COP23 later published a gender action plan under the Lima Programme, designed to “advance women’s full, equal and meaningful participation and promote gender-responsive climate policy and the mainstreaming of a gender perspective in the implementation of the Convention.” Further, these programs stray from the often-used victim narrative and instead brand women as “powerful agents of change in the environmental sphere.”
The Lima Programme also acknowledges the need for gender-responsive climate policies under all activities within the UNFCCC, requires increased efforts to be made to improve the participation of women at all levels of party delegations, and encourages building the skills and capacity of said delegates to ensure women’s effective participation.
The UN has previously blamed the absence of women in critical climate roles on “a lack of women and gender experts in climate-related negotiations,” so this last element is exceptionally crucial. The Programme’s major outcome was the establishment of a “two-year work programme for promoting gender balance and achieving gender-responsive climate policy.” However, such a major task requires more than two years to be successfully achieved.
An underwhelming alternative
After these two years had passed, a less ambitious alternative to the Programme was put forward: CEDAW’s General Recommendation 37 of 2018 (GR37) (gender-related dimensions of disaster risk reduction in the context of climate change). GR37 adopted the position that gender is based upon a belief wherein “men are assumed to be the norm from which women differ,” placing the onus upon women and girls to increase their awareness and chances at participation in climate processes. GR37 also points out the “higher vulnerability and exposure of women and girls” and yet fails to address the barriers faced by women in gaining access to disaster risk reduction frameworks.
GR37 assumes “women’s universal vulnerability,” makes general claims about women’s disadvantages using inadequate data, and restricts gender-based violence to women and girls. Once again, women are forced into the category of victim, associated with “tragedy, powerlessness and helplessness.” The absence of intersectionality, especially given Black women’s inextricably linked experiences of racism and sexism, limits the effectiveness of any future climate regulations.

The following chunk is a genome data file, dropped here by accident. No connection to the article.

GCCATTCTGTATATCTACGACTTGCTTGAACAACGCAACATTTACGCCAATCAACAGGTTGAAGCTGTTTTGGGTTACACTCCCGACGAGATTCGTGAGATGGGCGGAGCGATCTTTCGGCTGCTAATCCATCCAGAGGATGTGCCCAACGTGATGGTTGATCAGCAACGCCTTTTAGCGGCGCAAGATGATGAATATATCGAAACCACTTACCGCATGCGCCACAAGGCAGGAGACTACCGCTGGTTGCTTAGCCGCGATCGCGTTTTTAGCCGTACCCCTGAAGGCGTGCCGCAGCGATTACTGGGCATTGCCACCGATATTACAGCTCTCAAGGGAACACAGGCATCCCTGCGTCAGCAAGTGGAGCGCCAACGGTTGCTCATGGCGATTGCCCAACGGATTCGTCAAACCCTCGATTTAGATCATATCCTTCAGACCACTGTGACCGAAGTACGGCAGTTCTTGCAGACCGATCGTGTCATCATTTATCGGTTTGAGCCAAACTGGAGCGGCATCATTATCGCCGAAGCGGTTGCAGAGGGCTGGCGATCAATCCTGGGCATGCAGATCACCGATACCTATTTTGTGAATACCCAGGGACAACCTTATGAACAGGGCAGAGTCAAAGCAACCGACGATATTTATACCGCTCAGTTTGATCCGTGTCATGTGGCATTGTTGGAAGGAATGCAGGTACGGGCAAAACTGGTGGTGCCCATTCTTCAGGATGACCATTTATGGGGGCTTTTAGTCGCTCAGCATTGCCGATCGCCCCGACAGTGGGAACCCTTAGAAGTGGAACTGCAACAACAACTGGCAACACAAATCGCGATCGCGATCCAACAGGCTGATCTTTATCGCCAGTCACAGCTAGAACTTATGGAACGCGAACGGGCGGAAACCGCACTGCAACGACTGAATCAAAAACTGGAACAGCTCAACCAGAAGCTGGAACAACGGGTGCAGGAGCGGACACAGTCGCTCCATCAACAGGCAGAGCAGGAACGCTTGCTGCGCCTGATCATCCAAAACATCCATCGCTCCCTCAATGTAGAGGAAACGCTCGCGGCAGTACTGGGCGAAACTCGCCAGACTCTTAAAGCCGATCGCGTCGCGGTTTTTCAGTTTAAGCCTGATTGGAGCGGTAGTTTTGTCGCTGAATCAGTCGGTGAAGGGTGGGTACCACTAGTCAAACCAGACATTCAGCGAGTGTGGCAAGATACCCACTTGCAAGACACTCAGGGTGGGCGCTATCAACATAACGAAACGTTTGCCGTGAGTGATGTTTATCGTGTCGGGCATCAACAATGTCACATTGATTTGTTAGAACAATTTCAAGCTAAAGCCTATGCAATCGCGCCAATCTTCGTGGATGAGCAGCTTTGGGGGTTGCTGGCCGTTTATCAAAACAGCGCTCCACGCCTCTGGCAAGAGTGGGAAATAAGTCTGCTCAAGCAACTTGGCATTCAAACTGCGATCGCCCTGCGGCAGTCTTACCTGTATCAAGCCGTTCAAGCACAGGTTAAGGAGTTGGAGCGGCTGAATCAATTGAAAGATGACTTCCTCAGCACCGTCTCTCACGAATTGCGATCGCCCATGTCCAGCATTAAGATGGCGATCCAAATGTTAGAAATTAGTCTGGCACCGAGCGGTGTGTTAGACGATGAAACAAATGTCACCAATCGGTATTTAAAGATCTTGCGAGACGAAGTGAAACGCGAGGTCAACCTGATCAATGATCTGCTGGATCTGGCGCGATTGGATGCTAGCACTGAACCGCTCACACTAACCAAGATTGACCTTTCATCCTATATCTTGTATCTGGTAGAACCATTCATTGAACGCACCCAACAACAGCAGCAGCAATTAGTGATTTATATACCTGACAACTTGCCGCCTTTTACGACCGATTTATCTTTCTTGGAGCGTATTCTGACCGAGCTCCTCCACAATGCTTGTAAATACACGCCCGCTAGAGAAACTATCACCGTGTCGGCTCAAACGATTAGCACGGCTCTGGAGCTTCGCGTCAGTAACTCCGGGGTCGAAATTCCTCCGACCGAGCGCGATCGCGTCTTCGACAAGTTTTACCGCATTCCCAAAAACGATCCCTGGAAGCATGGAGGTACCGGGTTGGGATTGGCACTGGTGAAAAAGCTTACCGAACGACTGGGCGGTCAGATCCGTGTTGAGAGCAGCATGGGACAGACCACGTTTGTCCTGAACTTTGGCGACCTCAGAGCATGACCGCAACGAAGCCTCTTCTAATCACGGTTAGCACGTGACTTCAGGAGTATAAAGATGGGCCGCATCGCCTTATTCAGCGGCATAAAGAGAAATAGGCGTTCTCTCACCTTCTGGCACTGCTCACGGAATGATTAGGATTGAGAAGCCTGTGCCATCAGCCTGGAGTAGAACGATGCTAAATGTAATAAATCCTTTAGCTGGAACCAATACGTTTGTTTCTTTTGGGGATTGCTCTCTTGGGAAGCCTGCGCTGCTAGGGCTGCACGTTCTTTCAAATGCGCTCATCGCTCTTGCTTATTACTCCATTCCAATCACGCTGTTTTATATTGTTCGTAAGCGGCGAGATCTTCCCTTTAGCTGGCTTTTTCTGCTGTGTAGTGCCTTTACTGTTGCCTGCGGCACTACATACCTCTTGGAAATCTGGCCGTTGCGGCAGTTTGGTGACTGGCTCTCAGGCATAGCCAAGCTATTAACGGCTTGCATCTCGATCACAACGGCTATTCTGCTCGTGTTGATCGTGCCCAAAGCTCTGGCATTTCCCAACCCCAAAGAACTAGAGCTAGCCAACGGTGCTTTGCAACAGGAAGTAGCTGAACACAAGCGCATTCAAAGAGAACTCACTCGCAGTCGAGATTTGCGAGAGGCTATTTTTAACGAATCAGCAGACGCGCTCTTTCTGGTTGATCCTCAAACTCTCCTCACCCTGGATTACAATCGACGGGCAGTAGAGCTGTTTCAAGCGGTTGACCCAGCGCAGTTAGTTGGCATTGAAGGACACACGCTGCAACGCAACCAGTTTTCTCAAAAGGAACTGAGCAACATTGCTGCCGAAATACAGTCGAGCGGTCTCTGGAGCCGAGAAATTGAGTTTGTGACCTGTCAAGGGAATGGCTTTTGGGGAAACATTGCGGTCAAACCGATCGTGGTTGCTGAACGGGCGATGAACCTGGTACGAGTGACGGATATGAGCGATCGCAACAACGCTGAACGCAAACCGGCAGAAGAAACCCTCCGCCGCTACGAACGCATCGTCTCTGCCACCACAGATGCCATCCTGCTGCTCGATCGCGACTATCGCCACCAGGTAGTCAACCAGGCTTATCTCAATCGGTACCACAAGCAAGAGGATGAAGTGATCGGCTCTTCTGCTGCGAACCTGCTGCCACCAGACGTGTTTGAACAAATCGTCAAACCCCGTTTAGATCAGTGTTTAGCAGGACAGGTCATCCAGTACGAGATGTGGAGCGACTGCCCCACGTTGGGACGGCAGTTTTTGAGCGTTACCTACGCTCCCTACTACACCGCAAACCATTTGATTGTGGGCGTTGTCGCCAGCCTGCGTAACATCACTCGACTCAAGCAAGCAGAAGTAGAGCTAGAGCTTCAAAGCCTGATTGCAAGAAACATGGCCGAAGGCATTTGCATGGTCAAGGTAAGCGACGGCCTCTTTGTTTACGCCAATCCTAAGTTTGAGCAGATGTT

Though the Lima Programme has room for improvement when it comes to intersectionality, COP is not a gender-focused body. CEDAW, on the other hand, is. The Committee should be expected to use a multi-axis approach to gender discrimination.
Moving forward, the CEDAW Committee should invest in intersectional and interdisciplinary approaches towards its climate policies, to prevent the categorization of women as one homogenous, vulnerable entity. All future climate disaster risk reduction frameworks need to utilize the empowering approach of the Lima Programme, together with the inadequately used expertise of the CEDAW Committee, to ensure that we do not repeat the failures of the UN’s past.
What’s more, appropriate timeframes should be provided for such ambitious endeavors. The world’s most ratified climate treaty—the Paris Climate Change Agreement—already shows strong promise with space in both the preamble and article text dedicated to gender equity and gender-responsive approaches. However, 2022’s Conference of the Parties has disappointingly not highlighted gender mainstreaming as one of its central topics.
Until all major climate bodies, conventions, and committees pledge their concerted efforts towards intersectional and gender-empowered climate policy, successful climate protection will never be fully achieved.
Freya Doughty is a legal doctoral student at Washington University in St. Louis and a research assistant for the Gephardt Institute for Civic and Community Engagement. Her research focuses upon the intersection of international environmental law and international human rights law.